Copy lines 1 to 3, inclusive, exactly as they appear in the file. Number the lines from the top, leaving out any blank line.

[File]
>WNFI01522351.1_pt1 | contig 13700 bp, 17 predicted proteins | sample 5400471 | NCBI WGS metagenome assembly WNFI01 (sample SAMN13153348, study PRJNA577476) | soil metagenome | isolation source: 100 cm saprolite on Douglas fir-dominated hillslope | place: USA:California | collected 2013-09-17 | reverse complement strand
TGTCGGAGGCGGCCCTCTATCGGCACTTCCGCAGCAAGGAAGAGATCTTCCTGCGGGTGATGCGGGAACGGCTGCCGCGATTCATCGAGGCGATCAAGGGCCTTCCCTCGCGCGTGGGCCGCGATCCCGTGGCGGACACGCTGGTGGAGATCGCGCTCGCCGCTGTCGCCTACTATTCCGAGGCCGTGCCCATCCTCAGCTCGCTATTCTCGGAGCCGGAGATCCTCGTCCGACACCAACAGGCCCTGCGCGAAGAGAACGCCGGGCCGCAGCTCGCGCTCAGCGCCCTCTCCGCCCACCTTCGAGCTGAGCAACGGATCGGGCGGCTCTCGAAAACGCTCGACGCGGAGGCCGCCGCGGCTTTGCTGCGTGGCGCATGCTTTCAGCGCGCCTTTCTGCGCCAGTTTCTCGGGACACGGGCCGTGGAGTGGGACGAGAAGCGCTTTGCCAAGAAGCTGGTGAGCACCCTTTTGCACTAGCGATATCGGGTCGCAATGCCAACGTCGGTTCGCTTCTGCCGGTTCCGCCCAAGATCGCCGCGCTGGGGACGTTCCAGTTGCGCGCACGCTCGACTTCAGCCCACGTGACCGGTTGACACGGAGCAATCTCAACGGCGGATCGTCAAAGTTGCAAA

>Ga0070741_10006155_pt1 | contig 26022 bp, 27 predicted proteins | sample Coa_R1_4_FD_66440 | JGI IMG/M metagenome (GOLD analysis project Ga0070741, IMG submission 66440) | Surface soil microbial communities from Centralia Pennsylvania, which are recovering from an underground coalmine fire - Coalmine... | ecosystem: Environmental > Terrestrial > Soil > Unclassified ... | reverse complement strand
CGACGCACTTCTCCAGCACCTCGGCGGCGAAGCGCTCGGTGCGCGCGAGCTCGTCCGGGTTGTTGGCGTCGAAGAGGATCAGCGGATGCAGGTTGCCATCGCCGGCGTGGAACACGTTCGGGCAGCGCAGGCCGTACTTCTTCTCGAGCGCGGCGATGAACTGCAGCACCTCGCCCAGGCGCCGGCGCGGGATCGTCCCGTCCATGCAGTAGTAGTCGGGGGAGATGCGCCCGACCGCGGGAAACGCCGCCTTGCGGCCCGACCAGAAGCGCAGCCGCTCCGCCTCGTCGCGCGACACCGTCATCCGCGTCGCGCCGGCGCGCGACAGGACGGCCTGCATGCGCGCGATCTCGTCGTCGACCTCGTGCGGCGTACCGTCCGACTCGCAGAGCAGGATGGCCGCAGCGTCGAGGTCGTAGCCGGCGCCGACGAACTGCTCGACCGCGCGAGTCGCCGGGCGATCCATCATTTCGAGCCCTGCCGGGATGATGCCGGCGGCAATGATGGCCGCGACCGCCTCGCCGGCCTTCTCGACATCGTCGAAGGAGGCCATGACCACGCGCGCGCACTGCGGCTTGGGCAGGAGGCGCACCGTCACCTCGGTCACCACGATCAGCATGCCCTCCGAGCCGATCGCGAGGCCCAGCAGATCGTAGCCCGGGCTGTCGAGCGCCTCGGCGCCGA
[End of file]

>WNFI01522351.1_pt1 | contig 13700 bp, 17 predicted proteins | sample 5400471 | NCBI WGS metagenome assembly WNFI01 (sample SAMN13153348, study PRJNA577476) | soil metagenome | isolation source: 100 cm saprolite on Douglas fir-dominated hillslope | place: USA:California | collected 2013-09-17 | reverse complement strand
TGTCGGAGGCGGCCCTCTATCGGCACTTCCGCAGCAAGGAAGAGATCTTCCTGCGGGTGATGCGGGAACGGCTGCCGCGATTCATCGAGGCGATCAAGGGCCTTCCCTCGCGCGTGGGCCGCGATCCCGTGGCGGACACGCTGGTGGAGATCGCGCTCGCCGCTGTCGCCTACTATTCCGAGGCCGTGCCCATCCTCAGCTCGCTATTCTCGGAGCCGGAGATCCTCGTCCGACACCAACAGGCCCTGCGCGAAGAGAACGCCGGGCCGCAGCTCGCGCTCAGCGCCCTCTCCGCCCACCTTCGAGCTGAGCAACGGATCGGGCGGCTCTCGAAAACGCTCGACGCGGAGGCCGCCGCGGCTTTGCTGCGTGGCGCATGCTTTCAGCGCGCCTTTCTGCGCCAGTTTCTCGGGACACGGGCCGTGGAGTGGGACGAGAAGCGCTTTGCCAAGAAGCTGGTGAGCACCCTTTTGCACTAGCGATATCGGGTCGCAATGCCAACGTCGGTTCGCTTCTGCCGGTTCCGCCCAAGATCGCCGCGCTGGGGACGTTCCAGTTGCGCGCACGCTCGACTTCAGCCCACGTGACCGGTTGACACGGAGCAATCTCAACGGCGGATCGTCAAAGTTGCAAA

>Ga0070741_10006155_pt1 | contig 26022 bp, 27 predicted proteins | sample Coa_R1_4_FD_66440 | JGI IMG/M metagenome (GOLD analysis project Ga0070741, IMG submission 66440) | Surface soil microbial communities from Centralia Pennsylvania, which are recovering from an underground coalmine fire - Coalmine... | ecosystem: Environmental > Terrestrial > Soil > Unclassified ... | reverse complement strand